News Corp. Agrees to Lease Building Next to London’s Shard

News Corp., the media company controlled by billionaire Rupert Murdoch, plans to move all its London businesses into offices built together with the Shard skyscraper on the south bank of the River Thames.

The publisher’s News U.K., Dow Jones and HarperCollins units will move to the Place in the summer of 2014, the New York-based company said in a statement today. News Corp. will lease the entire 17-story building, spokeswoman Ashley Huston said by e-mail.

Murdoch, bowing to investor pressure, last month split his publishing business from the entertainment operations, now called 21st Century Fox. The publishing group includes the Wall Street Journal, the London-based Times and Sun newspapers and Australian businesses including REA Group, an online real estate listings service.

“Our new London location in the vibrant borough of Southwark will allow us to realize one core objective as the new News -- to work more closely and creatively, and leverage our collective resources,” News Corp. Chief Executive Officer Robert Thomson said in the statement.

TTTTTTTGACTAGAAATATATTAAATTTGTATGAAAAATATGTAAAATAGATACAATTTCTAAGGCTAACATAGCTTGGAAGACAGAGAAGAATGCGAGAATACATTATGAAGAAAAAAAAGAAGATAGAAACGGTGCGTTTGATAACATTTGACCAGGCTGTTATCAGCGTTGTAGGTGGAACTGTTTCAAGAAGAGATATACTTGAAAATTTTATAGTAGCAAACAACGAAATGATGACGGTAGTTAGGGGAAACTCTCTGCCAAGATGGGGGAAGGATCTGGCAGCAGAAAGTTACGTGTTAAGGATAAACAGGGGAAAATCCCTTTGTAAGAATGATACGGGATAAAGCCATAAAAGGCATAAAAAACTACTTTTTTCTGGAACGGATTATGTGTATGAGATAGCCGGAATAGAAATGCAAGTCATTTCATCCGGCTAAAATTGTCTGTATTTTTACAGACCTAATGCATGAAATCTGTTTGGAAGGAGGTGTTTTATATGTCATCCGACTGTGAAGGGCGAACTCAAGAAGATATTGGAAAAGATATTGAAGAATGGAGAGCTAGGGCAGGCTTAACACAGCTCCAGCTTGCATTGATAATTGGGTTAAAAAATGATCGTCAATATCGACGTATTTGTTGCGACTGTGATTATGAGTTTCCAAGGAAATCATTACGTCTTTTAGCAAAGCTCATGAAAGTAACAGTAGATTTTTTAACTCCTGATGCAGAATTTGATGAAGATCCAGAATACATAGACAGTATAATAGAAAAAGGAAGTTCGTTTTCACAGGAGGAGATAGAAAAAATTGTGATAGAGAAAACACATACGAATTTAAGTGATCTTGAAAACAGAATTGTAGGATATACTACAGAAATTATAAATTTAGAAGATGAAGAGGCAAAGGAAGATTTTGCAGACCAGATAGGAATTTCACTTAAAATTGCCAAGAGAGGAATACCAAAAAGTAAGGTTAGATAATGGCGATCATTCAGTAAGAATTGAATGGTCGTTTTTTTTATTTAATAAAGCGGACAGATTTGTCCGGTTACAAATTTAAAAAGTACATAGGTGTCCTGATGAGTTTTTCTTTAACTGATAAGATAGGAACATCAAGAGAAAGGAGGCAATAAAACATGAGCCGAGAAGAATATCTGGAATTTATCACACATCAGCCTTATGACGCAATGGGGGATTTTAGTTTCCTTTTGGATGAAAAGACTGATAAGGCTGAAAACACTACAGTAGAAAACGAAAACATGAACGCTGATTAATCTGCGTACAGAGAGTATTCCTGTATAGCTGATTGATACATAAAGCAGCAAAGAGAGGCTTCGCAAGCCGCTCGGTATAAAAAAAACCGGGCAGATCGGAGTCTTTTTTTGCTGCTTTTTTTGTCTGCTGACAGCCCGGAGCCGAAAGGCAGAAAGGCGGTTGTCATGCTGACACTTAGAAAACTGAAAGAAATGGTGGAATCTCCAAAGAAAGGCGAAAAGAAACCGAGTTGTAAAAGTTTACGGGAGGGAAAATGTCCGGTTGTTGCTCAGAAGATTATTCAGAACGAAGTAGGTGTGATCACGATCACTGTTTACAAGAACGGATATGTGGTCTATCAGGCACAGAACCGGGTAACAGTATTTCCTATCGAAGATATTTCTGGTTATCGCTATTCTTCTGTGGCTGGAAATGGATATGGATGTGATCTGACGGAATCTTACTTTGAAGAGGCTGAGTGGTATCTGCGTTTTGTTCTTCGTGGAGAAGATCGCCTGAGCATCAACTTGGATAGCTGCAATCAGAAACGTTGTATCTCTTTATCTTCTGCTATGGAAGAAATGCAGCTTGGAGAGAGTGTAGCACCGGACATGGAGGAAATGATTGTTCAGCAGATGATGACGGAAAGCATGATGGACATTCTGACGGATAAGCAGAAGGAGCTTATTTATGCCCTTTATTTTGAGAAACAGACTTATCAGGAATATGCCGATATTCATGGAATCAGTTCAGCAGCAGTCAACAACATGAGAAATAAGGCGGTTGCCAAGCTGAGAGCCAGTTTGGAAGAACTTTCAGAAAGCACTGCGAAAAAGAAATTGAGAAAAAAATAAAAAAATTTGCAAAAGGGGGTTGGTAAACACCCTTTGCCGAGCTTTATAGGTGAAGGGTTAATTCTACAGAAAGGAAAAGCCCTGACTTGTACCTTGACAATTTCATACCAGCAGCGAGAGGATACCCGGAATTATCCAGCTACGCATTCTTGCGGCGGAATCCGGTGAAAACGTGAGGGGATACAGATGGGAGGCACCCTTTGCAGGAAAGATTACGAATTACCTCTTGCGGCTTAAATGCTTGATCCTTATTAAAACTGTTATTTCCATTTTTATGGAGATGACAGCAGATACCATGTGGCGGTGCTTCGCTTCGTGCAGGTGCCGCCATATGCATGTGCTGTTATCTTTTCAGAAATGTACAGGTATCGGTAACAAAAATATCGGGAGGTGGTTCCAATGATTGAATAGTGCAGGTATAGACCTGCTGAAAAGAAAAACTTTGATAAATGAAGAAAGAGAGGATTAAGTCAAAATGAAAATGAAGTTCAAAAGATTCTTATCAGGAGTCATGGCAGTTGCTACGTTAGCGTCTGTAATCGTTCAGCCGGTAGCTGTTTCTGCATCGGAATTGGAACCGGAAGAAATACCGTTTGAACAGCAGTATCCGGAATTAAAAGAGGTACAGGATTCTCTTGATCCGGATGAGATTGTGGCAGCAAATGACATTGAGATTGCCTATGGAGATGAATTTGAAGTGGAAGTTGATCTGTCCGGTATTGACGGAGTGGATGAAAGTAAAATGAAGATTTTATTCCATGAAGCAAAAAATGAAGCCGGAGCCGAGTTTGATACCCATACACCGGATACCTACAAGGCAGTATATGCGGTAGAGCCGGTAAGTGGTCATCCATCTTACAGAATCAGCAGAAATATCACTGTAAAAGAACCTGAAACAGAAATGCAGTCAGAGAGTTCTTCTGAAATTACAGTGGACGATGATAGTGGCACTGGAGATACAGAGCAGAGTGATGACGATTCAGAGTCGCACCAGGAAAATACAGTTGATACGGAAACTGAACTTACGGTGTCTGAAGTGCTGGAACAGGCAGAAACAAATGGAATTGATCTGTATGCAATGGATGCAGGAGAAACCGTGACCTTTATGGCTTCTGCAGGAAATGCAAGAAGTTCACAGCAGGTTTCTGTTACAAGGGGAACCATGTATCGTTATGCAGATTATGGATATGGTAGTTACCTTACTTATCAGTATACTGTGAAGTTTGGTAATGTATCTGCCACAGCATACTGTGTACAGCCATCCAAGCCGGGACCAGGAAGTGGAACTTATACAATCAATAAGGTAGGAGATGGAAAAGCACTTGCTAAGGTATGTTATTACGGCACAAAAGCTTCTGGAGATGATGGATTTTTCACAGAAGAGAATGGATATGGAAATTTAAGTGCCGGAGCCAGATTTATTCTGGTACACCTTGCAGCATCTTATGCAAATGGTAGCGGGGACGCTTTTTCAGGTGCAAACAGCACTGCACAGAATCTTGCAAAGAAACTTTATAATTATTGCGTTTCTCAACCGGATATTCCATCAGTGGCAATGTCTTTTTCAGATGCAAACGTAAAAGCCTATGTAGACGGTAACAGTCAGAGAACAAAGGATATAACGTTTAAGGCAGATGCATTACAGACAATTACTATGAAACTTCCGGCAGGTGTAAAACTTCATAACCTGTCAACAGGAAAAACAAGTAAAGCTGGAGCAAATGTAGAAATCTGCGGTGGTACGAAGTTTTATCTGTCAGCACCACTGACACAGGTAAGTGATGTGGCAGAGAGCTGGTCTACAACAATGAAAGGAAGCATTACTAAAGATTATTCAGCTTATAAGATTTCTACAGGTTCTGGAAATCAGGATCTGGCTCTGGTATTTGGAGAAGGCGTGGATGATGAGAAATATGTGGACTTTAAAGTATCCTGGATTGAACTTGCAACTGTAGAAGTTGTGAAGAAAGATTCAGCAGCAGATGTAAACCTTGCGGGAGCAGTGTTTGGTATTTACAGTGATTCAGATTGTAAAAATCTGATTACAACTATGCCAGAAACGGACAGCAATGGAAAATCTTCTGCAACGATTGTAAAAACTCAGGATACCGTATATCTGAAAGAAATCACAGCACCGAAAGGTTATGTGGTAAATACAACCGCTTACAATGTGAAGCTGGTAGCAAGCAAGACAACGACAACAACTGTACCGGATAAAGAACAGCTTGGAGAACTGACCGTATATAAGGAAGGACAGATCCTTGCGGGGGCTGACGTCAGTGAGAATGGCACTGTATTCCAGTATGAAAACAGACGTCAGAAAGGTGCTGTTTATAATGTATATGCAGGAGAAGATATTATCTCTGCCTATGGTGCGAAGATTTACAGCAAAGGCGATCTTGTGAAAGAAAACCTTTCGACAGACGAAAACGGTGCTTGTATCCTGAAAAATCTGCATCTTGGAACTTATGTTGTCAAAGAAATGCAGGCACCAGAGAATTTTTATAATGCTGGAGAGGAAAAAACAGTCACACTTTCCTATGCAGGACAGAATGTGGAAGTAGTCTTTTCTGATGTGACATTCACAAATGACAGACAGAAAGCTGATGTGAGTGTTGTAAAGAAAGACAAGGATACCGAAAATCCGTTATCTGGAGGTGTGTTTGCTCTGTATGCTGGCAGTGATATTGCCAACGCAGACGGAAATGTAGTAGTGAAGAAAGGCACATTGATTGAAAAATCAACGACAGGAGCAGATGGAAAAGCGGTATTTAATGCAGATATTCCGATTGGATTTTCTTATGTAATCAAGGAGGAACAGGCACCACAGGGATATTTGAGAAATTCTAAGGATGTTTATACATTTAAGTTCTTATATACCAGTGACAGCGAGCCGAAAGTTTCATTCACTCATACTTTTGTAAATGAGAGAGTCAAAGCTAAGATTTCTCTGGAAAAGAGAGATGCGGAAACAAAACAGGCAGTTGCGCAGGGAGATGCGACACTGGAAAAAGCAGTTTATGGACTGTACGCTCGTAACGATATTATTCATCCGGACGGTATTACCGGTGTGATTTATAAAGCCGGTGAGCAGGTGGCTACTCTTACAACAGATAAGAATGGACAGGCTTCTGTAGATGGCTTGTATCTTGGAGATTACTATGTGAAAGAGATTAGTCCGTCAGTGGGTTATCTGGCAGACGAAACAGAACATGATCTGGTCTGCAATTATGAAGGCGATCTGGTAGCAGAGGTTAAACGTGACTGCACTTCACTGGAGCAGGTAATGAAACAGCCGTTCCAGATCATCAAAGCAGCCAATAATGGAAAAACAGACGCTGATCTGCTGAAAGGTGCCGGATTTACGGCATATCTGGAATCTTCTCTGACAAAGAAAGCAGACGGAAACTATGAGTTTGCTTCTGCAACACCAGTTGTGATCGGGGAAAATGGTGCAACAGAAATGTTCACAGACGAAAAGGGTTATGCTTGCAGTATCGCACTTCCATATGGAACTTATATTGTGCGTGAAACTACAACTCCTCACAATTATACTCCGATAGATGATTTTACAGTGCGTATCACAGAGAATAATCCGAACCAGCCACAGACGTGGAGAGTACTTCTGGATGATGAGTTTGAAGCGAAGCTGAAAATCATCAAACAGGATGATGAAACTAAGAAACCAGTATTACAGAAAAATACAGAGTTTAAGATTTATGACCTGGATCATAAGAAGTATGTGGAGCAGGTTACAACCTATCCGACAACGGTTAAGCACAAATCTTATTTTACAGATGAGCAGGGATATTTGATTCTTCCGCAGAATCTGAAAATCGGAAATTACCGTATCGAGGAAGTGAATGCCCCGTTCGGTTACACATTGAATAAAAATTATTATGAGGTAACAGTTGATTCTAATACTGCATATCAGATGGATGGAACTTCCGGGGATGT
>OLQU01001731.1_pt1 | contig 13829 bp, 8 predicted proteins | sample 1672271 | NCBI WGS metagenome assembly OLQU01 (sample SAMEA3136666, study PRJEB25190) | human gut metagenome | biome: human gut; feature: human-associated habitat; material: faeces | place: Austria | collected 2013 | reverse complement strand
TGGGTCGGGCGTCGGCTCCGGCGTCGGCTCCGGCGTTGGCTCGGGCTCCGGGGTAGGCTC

Under Construction

The Place, across the road from the Shard, has about 40,000 square meters (430,000 square feet) of space and will be completed next year. Both are part of a development by Sellar Property Group Ltd. and Qatar’s central bank called London Bridge Quarter. News Corp. didn’t disclose the terms of the lease.

News U.K. will move to the building from its offices at Thomas More Square in east London, while Dow Jones will relocate from its premises in the City of London financial district and Holborn neighborhood, according to the statement. HarperCollins will use the building as its London headquarters and will also have offices in Glasgow and Yorkshire.

Berkeley Group Holdings Plc, a Cobham, U.K.-based homebuilder, bought the former U.K. headquarters of what was then News Corp.’s News International unit for 150 million pounds last year. Murdoch had moved his newspapers there in 1986, using the transition to break the power of labor unions, which resisted new printing technology.

The 72-story Shard, which opened about a year ago, is the tallest building in western Europe.

News Corp. competes with units of Bloomberg LP, owner of Bloomberg News, in selling financial news and information.

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